President Obama, and the Myth About 4.5 Million New Jobs

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Has the U.S. job market been improving during the recovery? The Obama administration likes to point to the 22 months of consecutive job growth. The recovery itself supposedly started in July 2009. Quite frequently, the Administration has presented charts like the following, with the impressive long string of bars showing positive job growth.

Democrats are obviously right that the red columns, showing added jobs, are better than the jobs lost in blue. Still the graph makes things look rosier than they actually are. It misses out that there are now about 8 million more working age Americans than when Obama became president. With a growing population, more jobs were needed just to keep the economy standing in place.

Since the recovery started in July 2009, the working age population has grown by 213,000 people on average each month. Normally about 60 percent of the working age population is working. Thus, it would have been necessary to add about 128,000 jobs each month just to keep the share of the working age population employed from falling.

That means that a minimum of a little over 4.7 million jobs had to be created during the recovery just to keep us treading water. That growth wouldn't have done anything to make up for the huge job losses that we had suffered up to that point. In fact, only 2.7 million jobs have been added over that time period - 2 million jobs short of what we needed just to keep from falling further behind.

Understanding these monthly numbers helps provide some perspective to Obama's claims when the latest unemployment numbers were released: "That means that we've now created 4.5 million new jobs over the last 29 months -- and 1.1 million new jobs so far this year," the president asserted. Obama doesn't accept responsibility for job losses up through February 2010, a year after the stimulus was enacted, but even then the total number of jobs created is 4 million and the number necessary to keep the share of the working age population employed from falling is 3.8 million.

But whatever time period that Obama wants to point to, job growth has been extremely sluggish. 200,000 net jobs over 29 months is hardly something to brag about.

The next figure updates the numbers by accounting for the growth in the working age population (adjusted for the labor force participation rate). The results are depressing, but not too surprising. Instead of 22 straight months of growth, the current string is just one month. During those 22 months of "growth," only 13 months saw enough job growth to keep up with the increase in population, and most of those increases were quite small.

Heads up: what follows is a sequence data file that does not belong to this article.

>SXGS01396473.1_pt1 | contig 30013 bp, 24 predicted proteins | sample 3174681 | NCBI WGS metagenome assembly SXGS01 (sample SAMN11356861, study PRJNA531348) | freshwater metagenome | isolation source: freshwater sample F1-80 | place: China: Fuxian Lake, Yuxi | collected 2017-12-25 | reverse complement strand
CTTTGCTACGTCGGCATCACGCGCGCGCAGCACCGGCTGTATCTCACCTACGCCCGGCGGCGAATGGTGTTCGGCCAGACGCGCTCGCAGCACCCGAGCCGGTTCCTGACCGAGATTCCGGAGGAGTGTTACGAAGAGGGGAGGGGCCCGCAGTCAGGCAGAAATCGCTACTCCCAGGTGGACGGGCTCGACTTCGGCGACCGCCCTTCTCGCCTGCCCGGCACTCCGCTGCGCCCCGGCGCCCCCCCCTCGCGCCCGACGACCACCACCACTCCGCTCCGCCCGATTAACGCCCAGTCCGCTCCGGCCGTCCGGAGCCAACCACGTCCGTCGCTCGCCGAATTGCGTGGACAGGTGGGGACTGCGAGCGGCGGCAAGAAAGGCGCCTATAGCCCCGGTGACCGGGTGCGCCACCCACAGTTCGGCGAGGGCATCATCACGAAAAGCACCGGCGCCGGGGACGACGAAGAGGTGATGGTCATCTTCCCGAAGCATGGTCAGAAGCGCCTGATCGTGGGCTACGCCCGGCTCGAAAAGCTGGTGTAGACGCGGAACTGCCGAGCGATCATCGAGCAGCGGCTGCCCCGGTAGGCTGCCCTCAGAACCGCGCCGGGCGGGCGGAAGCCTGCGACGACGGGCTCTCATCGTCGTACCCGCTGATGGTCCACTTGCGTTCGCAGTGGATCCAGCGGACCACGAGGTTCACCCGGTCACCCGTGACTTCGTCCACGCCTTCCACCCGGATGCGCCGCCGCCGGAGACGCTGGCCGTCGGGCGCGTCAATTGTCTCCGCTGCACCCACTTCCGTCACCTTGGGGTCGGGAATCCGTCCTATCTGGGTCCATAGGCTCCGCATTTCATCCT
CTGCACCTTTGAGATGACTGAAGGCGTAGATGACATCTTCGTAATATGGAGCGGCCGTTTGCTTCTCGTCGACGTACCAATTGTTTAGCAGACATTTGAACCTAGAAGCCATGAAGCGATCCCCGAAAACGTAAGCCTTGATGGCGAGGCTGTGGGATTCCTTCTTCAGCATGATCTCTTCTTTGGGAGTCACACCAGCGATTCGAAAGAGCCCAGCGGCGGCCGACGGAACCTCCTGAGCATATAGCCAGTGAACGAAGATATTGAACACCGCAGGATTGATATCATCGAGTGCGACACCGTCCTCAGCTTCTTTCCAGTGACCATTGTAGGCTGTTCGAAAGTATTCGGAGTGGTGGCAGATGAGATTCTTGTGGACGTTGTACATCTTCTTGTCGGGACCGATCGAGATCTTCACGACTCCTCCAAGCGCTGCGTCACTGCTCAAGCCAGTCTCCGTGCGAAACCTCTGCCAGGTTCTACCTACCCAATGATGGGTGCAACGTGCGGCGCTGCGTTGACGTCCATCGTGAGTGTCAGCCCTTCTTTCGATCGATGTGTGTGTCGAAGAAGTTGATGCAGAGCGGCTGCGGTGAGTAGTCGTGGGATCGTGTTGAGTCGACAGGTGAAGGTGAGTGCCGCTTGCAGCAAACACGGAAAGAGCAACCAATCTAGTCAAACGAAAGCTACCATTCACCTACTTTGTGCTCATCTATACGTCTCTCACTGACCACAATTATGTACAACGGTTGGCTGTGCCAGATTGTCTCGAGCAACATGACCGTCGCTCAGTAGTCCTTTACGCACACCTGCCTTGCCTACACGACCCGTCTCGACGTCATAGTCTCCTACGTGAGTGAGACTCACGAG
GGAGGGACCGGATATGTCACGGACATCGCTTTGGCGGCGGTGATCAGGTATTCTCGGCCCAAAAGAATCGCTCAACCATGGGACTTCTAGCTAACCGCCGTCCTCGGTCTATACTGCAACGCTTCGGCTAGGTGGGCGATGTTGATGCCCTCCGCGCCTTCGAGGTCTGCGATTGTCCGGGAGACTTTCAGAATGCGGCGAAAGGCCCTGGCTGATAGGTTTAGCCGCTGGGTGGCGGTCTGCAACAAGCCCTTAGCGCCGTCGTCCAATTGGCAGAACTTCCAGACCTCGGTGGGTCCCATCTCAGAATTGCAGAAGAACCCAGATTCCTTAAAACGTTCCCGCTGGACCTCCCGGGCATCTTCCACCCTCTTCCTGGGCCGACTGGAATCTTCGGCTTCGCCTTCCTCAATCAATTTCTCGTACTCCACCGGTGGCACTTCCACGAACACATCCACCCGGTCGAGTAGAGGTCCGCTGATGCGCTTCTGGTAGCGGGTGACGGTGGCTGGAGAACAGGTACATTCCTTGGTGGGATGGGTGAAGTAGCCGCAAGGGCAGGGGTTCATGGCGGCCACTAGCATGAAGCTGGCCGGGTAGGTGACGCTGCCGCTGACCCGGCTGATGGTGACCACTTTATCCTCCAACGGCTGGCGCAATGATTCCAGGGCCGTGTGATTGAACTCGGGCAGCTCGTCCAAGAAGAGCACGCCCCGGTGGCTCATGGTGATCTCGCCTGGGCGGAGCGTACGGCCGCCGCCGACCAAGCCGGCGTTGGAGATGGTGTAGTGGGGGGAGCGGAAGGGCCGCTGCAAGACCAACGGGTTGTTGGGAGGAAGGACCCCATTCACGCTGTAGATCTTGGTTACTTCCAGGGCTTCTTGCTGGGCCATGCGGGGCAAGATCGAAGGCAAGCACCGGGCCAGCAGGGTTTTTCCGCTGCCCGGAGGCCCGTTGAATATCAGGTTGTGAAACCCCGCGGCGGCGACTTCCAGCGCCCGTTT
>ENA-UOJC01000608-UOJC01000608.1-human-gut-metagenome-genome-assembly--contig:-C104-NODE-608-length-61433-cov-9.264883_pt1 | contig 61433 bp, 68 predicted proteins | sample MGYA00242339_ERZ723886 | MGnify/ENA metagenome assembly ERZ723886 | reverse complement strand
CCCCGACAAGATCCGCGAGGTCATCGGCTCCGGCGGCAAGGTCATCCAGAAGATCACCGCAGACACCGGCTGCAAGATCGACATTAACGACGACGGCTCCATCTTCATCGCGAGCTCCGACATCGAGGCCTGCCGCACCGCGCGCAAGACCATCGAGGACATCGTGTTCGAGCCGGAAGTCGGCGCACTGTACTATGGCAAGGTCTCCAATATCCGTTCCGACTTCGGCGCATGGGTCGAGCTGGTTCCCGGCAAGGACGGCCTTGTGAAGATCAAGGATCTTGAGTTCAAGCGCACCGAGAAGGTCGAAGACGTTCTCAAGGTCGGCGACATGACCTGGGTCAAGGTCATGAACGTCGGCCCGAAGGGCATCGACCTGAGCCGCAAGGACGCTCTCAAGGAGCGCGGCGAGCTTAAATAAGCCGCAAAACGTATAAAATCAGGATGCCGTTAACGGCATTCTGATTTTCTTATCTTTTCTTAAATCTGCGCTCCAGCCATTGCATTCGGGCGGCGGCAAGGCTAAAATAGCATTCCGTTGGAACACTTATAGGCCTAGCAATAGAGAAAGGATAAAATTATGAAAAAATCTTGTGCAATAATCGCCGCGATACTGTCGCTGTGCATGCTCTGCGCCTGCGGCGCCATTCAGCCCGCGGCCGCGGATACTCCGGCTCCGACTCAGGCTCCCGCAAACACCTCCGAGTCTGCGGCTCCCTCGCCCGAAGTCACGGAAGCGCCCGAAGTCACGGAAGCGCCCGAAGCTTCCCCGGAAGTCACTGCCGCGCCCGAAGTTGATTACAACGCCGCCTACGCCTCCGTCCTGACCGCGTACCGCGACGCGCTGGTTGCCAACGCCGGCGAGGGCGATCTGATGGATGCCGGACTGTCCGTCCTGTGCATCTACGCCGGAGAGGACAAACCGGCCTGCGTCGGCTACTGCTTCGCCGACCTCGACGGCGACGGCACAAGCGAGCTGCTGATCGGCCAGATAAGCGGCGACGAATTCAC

The 163,000 job uptick in July of this year becomes a net gain of only 47,000 once the population gain is accounted for.

The next two figures show how incredibly weak job growth has been for Obama by comparing his recovery to all the other recoveries since 1975. Because the size of the job market has changed so much over the last 40 years, job growth is shown as a percent of the number of people employed. A couple hundred thousand jobs being created in a month 40 years ago is a lot more impressive when you only had two-thirds as many people working.

Under Obama, job growth only made up for population growth for about half the number of months that it did during previous recoveries. Worse, under Obama, after accounting for population growth, employment shrunk by an average of -0.02% each month. During previous rebounds, monthly jobs net of population growth grew an average 0.07%.

Obama told Black Enterprise magazine in an interview published last week: "we are digging ourselves out of a deep hole." But Obama's claim of creating 4.5 million jobs that he reiterated again on Thursday is simply wrong. Not only do we have fewer jobs in the U.S. today than when Obama first became president, nothing has been done for the 8 million additional working age people. By anyone's definition, this is not a "recovery."

John Lott is the co-author of "Debacle: Obama's War On Jobs and Growth and What We Can Do Now to Regain Our Future" (Wiley & Sons, 2012).

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